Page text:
What Started Coronavirus Outbreak in China? Snakes Most Likely Source, Experts Believe

A mysterious new pneumonia-causing virus that has killed over a dozen people in China is thought to have originated in snakes, according to experts.

So far, 17 people have died and 555 cases of the illness have been confirmed across the world, including in the U.S., Japan, Thailand, and South Korea. Since the infection, dubbed 2019-nCoV, was identified in the central Chinese city of Wuhan in December, scientists have been working hard to gain an understanding of its origins and characteristics.

The virus was first reported among people who worked at a seafood market in the Hubei Province city, where live animals were sold. As information about the nature of the virus emerged, experts updated their view that it could only spread from animals to humans, to state it could spread from person to person.

Paul Hunter, a professor in medicine at the U.K.'s Norwich School of Medicine, University of East Anglia, told Newsweek that it is still not clear what the source of the virus was, and "it may never be definitively proved."

He said: "The virus has already been detected in both bats and snakes prior to this outbreak and the strains in both bats and snakes are similar to each other and the strains from human cases. Human cases are more like the strains in snakes so that is the more likely."

To understand the source of a virus, Hunter explained, experts compared the gene sequence of the new virus with those that already exist.

"This is probably as good evidence as we will get," he said. "Ideally we would like to isolate the virus from food animals in the market, but it is likely that the infected batch of animals are long gone.

Hunter suggested that at this stage in its proliferation, "the big question is no longer where it came from but how and where it is spreading in human populations."

In recent days, unverified videos have emerged showing people eating bats that have been pinned to the outbreak. But Hunter said cooked food is unlikely to be the source of the virus.

"I suspect the most likely transmission pathway would be from aerosols produced during handing of the live animals and during butchery and food preparation, which would then be inhaled or contaminate surfaces that would then be touched by people. However, raw food is also a risk," he said.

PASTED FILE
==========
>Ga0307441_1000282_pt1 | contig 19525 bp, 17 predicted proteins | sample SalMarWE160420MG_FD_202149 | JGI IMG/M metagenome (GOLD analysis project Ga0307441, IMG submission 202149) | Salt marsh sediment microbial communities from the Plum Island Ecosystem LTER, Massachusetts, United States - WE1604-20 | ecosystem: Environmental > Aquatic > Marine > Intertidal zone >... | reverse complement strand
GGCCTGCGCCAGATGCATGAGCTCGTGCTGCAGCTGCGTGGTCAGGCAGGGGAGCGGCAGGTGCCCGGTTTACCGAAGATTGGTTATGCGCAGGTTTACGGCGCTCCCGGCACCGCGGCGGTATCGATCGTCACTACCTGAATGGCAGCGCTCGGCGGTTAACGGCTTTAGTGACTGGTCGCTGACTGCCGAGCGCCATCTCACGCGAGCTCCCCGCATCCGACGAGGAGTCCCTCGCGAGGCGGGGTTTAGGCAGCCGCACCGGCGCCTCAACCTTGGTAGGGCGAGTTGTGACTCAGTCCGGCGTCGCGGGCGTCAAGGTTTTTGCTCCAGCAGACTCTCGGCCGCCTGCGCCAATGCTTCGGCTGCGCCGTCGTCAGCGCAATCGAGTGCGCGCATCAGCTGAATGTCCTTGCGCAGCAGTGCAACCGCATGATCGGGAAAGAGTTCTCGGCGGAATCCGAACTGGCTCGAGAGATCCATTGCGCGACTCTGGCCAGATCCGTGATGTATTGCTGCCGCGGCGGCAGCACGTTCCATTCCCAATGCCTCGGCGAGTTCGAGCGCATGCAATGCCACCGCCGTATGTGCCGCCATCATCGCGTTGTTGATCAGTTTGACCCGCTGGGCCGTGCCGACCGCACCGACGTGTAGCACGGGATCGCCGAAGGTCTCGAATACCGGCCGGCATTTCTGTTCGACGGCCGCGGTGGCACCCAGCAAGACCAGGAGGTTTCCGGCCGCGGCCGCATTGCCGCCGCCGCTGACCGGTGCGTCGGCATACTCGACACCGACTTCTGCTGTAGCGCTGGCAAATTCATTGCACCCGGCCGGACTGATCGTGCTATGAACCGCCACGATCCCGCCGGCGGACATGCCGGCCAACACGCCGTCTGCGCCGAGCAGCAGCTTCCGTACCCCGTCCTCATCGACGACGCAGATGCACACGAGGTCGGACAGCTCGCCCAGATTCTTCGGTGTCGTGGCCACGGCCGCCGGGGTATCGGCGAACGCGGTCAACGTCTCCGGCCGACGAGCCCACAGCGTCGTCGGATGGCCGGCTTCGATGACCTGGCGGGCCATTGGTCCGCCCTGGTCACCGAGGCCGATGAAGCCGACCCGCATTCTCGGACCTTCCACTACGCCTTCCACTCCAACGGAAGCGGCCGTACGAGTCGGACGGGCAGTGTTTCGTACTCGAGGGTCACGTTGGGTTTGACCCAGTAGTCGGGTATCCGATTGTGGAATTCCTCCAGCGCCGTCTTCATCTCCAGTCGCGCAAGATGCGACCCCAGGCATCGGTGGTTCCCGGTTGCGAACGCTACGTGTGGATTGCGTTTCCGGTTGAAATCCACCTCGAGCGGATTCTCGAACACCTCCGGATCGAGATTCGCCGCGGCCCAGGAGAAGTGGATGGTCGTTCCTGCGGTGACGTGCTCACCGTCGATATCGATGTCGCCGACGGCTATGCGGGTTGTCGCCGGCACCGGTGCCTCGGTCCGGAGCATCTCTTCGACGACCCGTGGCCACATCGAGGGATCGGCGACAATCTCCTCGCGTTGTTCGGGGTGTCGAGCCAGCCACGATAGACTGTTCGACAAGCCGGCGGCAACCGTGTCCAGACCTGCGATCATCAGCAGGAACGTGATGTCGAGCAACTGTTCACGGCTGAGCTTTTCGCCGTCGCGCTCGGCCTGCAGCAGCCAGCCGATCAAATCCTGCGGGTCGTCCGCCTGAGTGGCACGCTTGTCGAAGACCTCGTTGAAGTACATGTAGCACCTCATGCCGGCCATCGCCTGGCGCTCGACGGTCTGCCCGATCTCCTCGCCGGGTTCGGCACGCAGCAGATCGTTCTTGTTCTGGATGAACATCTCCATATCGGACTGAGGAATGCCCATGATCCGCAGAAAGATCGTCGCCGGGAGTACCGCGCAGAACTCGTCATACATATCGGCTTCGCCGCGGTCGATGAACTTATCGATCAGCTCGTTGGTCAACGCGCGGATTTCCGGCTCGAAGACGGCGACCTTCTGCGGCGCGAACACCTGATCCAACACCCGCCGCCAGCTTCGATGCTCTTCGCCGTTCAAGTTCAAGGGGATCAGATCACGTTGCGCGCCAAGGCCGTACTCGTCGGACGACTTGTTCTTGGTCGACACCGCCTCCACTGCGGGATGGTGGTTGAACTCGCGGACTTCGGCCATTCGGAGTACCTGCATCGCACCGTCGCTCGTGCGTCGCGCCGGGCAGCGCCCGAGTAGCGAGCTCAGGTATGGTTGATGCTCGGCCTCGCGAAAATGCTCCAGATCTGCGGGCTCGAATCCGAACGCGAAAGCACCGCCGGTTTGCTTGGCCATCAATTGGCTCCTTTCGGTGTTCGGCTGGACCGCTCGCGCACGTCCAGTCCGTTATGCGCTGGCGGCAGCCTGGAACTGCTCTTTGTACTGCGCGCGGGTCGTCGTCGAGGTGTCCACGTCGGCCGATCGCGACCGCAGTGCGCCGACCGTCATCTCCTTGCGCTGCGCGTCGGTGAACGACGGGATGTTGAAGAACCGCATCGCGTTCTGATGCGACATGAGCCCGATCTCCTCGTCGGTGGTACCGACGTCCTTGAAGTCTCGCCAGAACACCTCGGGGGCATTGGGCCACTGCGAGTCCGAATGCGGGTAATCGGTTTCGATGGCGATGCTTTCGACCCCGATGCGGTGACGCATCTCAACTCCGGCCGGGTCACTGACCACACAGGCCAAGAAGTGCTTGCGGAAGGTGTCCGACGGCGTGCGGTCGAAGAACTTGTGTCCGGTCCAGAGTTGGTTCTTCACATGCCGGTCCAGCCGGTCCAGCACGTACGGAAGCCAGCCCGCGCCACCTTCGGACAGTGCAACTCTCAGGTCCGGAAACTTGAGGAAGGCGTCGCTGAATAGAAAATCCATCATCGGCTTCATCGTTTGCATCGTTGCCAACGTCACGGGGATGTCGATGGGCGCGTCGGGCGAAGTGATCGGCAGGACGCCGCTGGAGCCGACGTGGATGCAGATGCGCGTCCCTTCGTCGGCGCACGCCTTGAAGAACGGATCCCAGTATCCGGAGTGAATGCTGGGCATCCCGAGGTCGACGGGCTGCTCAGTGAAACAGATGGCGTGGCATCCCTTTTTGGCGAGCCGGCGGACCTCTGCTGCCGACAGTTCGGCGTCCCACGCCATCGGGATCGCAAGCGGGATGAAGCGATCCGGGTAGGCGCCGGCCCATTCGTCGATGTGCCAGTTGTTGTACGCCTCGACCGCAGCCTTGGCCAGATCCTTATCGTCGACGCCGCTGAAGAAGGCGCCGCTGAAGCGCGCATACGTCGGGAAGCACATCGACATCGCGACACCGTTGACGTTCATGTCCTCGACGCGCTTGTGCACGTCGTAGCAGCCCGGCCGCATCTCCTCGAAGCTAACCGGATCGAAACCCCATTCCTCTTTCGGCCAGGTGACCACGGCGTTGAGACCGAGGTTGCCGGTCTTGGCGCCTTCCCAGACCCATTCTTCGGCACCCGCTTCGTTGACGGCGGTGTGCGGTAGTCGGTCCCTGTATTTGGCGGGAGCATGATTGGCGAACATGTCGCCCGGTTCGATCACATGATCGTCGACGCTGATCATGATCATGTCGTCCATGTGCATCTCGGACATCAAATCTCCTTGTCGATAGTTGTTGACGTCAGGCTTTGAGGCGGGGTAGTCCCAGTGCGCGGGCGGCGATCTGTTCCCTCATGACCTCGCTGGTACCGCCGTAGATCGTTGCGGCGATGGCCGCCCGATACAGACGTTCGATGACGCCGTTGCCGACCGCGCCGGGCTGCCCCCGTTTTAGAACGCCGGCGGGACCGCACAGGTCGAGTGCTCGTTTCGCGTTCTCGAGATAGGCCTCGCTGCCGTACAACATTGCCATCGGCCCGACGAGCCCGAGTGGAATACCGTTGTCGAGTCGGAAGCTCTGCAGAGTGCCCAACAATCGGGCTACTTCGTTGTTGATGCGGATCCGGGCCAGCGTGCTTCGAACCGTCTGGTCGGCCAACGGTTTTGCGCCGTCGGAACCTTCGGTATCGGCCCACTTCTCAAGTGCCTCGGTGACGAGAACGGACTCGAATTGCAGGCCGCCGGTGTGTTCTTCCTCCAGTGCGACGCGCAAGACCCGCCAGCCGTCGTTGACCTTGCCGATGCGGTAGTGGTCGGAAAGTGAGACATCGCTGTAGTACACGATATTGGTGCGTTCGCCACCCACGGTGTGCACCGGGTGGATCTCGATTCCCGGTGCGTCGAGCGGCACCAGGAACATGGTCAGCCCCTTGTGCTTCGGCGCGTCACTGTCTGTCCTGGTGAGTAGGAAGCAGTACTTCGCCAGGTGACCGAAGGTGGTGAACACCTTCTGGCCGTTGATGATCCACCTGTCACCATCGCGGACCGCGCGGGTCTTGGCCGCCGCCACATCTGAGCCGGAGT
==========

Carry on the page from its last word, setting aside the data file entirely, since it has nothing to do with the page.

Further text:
Asked if he is worried about the virus, Hunter said: "That depends on what you compare it to. A typical influenza epidemic can kill many tens of thousands and sometimes hundreds of thousands of people. Previous novel coronavirus outbreaks had caused the death of substantially few people [SARS killed about 800 people globally and MERS about 450]."

"This new strain seems to be rather less lethal than the previous two outbreaks, however, this could still change," he said.

"All new outbreaks are worrying, especially in the early weeks when it is not clear how the outbreak could progress."

However, Hunter said he doubts the outbreak will develop into a pandemic, "though we still do need to take the outbreak seriously and monitor the situation carefully."

2019-nCoV is a member of the coronavirus family that can cause conditions as mild as the common cold to more severe infections like Severe Acute Respiratory Syndrome (SARS).

Dr. Andrew Freedman, reader in infectious diseases and honorary consultant physician at Cardiff University in the U.K., told Newsweek animal sources are typical of this group of bugs as the viruses have a high propensity to mutate. "It is this that allows them to infect other species including humans," he said.

"In the case of SARS in 2002, it was civet cats that passed the virus to humans, but they are thought to have been infected by bats," said Freedman.

He explained that although the death toll has risen in recent days, the overall mortality rate is still relatively low, "suggesting the infection is less virulent than SARS.

"There may be lots more milder cases that have not been diagnosed and it has been stated that those who have died have had significant underlying medical problems (weakened immune systems, chronic respiratory diseases etc)."

Freedman added: "The concern is that further mutation of the virus may render it both more contagious, potentially leading to a global epidemic, and or more virulent leading to more severe illness/higher mortality even in previously healthy people—time will tell."

 Wuhan, China, coronavirus ,
A notice for passengers from Wuhan, China is displayed near a quarantine station at Narita airport on January 17, 2020 in Narita, Japan. Tomohiro Ohsumi/Getty Images